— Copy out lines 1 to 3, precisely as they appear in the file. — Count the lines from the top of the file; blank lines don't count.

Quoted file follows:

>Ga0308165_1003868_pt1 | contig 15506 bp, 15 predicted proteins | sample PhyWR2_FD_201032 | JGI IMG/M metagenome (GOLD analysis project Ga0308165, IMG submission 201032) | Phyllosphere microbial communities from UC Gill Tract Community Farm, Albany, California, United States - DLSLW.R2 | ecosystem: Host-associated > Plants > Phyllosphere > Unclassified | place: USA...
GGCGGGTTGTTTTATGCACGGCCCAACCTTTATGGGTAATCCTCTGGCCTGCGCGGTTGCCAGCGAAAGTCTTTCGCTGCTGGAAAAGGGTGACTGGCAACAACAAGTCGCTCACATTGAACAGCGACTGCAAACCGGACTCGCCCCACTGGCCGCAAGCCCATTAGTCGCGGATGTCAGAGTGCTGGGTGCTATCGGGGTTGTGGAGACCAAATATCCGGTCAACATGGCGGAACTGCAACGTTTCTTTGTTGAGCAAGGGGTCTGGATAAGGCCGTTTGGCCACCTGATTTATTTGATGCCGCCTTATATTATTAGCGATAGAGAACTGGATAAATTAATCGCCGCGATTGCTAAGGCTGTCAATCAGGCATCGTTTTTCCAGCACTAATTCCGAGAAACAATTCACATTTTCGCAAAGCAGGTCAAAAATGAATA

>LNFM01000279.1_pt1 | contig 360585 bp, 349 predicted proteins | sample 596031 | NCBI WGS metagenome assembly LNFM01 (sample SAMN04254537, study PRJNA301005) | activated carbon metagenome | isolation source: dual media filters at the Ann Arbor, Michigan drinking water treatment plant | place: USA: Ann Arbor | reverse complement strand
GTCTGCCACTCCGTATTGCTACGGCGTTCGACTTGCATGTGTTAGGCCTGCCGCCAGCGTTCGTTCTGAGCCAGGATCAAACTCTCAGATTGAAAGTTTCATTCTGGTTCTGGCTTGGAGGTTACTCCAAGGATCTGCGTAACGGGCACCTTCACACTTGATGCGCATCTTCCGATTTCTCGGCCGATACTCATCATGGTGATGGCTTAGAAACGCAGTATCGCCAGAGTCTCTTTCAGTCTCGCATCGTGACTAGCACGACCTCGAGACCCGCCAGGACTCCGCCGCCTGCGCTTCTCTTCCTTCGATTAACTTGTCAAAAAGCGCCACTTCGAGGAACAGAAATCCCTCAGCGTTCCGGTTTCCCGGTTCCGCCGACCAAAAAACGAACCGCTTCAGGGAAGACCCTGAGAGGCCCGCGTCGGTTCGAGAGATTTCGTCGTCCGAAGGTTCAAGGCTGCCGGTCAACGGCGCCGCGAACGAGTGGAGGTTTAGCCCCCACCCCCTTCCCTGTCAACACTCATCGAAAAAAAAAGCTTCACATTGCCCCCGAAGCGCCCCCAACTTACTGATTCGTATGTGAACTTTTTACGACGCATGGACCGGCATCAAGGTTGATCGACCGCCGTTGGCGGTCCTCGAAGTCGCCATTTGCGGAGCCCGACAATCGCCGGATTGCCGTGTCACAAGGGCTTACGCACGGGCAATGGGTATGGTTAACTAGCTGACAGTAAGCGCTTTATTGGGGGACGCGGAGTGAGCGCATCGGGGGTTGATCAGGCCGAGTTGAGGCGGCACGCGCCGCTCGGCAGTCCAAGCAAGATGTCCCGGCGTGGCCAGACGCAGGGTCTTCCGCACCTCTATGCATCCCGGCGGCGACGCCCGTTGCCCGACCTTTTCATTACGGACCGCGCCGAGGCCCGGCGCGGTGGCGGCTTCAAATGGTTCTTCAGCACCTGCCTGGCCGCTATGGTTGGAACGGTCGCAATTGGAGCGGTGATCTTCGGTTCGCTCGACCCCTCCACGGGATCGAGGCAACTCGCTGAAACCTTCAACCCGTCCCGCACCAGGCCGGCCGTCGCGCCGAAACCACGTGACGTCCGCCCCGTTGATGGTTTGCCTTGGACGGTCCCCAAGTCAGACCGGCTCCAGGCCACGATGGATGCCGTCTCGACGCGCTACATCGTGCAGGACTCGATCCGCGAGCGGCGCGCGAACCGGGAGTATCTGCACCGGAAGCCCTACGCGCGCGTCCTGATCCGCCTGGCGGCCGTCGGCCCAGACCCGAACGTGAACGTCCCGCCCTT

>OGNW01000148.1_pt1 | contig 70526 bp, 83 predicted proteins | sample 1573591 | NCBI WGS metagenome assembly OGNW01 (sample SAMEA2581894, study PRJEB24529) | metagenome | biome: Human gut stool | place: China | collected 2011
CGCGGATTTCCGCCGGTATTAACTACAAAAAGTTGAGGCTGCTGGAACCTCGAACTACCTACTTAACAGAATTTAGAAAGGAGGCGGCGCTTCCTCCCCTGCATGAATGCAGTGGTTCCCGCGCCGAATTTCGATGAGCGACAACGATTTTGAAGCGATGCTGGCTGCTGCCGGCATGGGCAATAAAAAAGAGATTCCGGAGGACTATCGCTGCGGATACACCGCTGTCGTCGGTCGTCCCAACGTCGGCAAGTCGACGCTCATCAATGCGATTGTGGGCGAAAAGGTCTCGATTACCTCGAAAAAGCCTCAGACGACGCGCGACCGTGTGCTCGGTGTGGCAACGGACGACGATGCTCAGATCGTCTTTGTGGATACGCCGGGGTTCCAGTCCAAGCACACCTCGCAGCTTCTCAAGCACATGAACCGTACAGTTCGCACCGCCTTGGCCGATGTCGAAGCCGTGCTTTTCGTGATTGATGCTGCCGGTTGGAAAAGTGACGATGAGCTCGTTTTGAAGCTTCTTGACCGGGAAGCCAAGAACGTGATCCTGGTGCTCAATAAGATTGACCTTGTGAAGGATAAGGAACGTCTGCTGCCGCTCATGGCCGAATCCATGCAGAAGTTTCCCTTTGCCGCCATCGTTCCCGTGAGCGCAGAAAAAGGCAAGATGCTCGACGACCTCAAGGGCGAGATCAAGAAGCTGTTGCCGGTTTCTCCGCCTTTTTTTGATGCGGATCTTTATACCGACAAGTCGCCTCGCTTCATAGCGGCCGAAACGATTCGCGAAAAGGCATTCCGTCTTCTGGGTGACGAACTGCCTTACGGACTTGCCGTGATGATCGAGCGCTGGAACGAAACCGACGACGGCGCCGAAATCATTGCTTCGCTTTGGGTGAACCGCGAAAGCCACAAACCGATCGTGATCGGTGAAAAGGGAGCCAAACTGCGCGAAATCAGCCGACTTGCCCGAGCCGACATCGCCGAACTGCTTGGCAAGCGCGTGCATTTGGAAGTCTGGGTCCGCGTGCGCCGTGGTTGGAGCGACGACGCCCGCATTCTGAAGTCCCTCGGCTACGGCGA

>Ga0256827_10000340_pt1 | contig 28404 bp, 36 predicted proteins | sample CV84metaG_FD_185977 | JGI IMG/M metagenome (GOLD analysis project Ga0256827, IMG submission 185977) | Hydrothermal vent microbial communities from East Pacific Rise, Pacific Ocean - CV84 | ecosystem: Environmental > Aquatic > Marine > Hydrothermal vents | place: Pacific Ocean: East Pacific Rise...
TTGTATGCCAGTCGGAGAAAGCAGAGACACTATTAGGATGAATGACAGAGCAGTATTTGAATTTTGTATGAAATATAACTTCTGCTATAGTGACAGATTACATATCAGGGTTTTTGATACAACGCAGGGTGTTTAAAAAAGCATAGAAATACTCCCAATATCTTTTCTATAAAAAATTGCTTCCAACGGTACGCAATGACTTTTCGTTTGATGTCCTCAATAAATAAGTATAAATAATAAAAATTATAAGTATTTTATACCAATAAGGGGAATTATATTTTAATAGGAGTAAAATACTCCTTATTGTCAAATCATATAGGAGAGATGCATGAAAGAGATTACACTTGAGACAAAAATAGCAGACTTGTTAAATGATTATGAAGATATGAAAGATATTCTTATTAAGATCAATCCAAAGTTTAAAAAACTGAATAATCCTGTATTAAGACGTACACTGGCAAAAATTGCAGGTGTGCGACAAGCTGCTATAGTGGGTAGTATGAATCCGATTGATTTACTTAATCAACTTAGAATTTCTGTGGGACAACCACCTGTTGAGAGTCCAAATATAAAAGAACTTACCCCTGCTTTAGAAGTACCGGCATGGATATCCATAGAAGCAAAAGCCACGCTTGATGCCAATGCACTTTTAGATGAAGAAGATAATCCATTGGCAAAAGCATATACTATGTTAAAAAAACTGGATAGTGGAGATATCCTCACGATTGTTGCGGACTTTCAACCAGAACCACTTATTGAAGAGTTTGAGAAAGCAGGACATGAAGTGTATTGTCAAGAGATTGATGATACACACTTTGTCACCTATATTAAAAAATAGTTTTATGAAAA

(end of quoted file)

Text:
>Ga0308165_1003868_pt1 | contig 15506 bp, 15 predicted proteins | sample PhyWR2_FD_201032 | JGI IMG/M metagenome (GOLD analysis project Ga0308165, IMG submission 201032) | Phyllosphere microbial communities from UC Gill Tract Community Farm, Albany, California, United States - DLSLW.R2 | ecosystem: Host-associated > Plants > Phyllosphere > Unclassified | place: USA...
GGCGGGTTGTTTTATGCACGGCCCAACCTTTATGGGTAATCCTCTGGCCTGCGCGGTTGCCAGCGAAAGTCTTTCGCTGCTGGAAAAGGGTGACTGGCAACAACAAGTCGCTCACATTGAACAGCGACTGCAAACCGGACTCGCCCCACTGGCCGCAAGCCCATTAGTCGCGGATGTCAGAGTGCTGGGTGCTATCGGGGTTGTGGAGACCAAATATCCGGTCAACATGGCGGAACTGCAACGTTTCTTTGTTGAGCAAGGGGTCTGGATAAGGCCGTTTGGCCACCTGATTTATTTGATGCCGCCTTATATTATTAGCGATAGAGAACTGGATAAATTAATCGCCGCGATTGCTAAGGCTGTCAATCAGGCATCGTTTTTCCAGCACTAATTCCGAGAAACAATTCACATTTTCGCAAAGCAGGTCAAAAATGAATA

>LNFM01000279.1_pt1 | contig 360585 bp, 349 predicted proteins | sample 596031 | NCBI WGS metagenome assembly LNFM01 (sample SAMN04254537, study PRJNA301005) | activated carbon metagenome | isolation source: dual media filters at the Ann Arbor, Michigan drinking water treatment plant | place: USA: Ann Arbor | reverse complement strand